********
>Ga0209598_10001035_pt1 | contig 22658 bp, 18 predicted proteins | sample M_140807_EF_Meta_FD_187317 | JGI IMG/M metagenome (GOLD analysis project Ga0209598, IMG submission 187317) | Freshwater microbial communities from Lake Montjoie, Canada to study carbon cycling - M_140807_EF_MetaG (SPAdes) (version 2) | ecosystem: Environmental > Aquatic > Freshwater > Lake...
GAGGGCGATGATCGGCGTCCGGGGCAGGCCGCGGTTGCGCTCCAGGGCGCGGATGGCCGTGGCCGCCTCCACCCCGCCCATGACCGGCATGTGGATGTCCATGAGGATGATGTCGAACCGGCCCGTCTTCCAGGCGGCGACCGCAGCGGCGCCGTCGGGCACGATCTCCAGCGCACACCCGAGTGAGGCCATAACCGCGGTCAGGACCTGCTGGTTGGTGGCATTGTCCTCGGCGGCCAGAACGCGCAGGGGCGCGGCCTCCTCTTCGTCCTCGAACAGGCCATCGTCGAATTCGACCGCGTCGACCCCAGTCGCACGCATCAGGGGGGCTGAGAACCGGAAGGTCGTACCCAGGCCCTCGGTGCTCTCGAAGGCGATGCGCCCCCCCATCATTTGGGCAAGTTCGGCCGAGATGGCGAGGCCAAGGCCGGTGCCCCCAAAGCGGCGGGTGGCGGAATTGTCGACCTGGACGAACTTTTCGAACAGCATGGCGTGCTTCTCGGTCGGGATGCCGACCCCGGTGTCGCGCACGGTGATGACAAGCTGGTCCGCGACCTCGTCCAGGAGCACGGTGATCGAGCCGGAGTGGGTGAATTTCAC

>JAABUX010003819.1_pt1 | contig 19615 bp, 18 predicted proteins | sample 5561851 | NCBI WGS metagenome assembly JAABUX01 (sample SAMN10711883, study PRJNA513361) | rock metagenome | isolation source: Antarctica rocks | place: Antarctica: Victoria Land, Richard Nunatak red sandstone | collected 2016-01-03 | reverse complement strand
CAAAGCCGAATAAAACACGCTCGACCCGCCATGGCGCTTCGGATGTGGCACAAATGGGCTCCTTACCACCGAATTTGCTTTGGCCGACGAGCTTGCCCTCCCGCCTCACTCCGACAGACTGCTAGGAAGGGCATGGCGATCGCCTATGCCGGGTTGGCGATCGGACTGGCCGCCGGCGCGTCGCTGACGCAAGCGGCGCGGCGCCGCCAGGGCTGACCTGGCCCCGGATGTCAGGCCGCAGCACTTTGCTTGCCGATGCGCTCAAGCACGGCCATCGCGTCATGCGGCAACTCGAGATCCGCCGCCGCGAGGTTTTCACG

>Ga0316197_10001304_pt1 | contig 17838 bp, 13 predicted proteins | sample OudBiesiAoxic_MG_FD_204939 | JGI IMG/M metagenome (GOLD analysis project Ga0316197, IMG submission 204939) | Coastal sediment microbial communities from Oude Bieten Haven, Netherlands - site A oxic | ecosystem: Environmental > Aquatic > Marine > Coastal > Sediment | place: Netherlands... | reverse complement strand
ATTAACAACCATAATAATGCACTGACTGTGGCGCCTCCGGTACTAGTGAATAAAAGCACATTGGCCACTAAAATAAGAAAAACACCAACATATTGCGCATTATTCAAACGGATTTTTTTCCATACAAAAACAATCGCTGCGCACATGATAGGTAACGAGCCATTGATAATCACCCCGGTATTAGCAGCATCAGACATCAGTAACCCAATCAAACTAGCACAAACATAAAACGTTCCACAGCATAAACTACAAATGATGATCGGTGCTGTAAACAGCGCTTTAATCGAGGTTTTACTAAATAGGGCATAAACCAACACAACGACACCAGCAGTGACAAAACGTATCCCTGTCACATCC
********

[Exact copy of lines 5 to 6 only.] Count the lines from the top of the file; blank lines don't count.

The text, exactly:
>Ga0316197_10001304_pt1 | contig 17838 bp, 13 predicted proteins | sample OudBiesiAoxic_MG_FD_204939 | JGI IMG/M metagenome (GOLD analysis project Ga0316197, IMG submission 204939) | Coastal sediment microbial communities from Oude Bieten Haven, Netherlands - site A oxic | ecosystem: Environmental > Aquatic > Marine > Coastal > Sediment | place: Netherlands... | reverse complement strand
ATTAACAACCATAATAATGCACTGACTGTGGCGCCTCCGGTACTAGTGAATAAAAGCACATTGGCCACTAAAATAAGAAAAACACCAACATATTGCGCATTATTCAAACGGATTTTTTTCCATACAAAAACAATCGCTGCGCACATGATAGGTAACGAGCCATTGATAATCACCCCGGTATTAGCAGCATCAGACATCAGTAACCCAATCAAACTAGCACAAACATAAAACGTTCCACAGCATAAACTACAAATGATGATCGGTGCTGTAAACAGCGCTTTAATCGAGGTTTTACTAAATAGGGCATAAACCAACACAACGACACCAGCAGTGACAAAACGTATCCCTGTCACATCC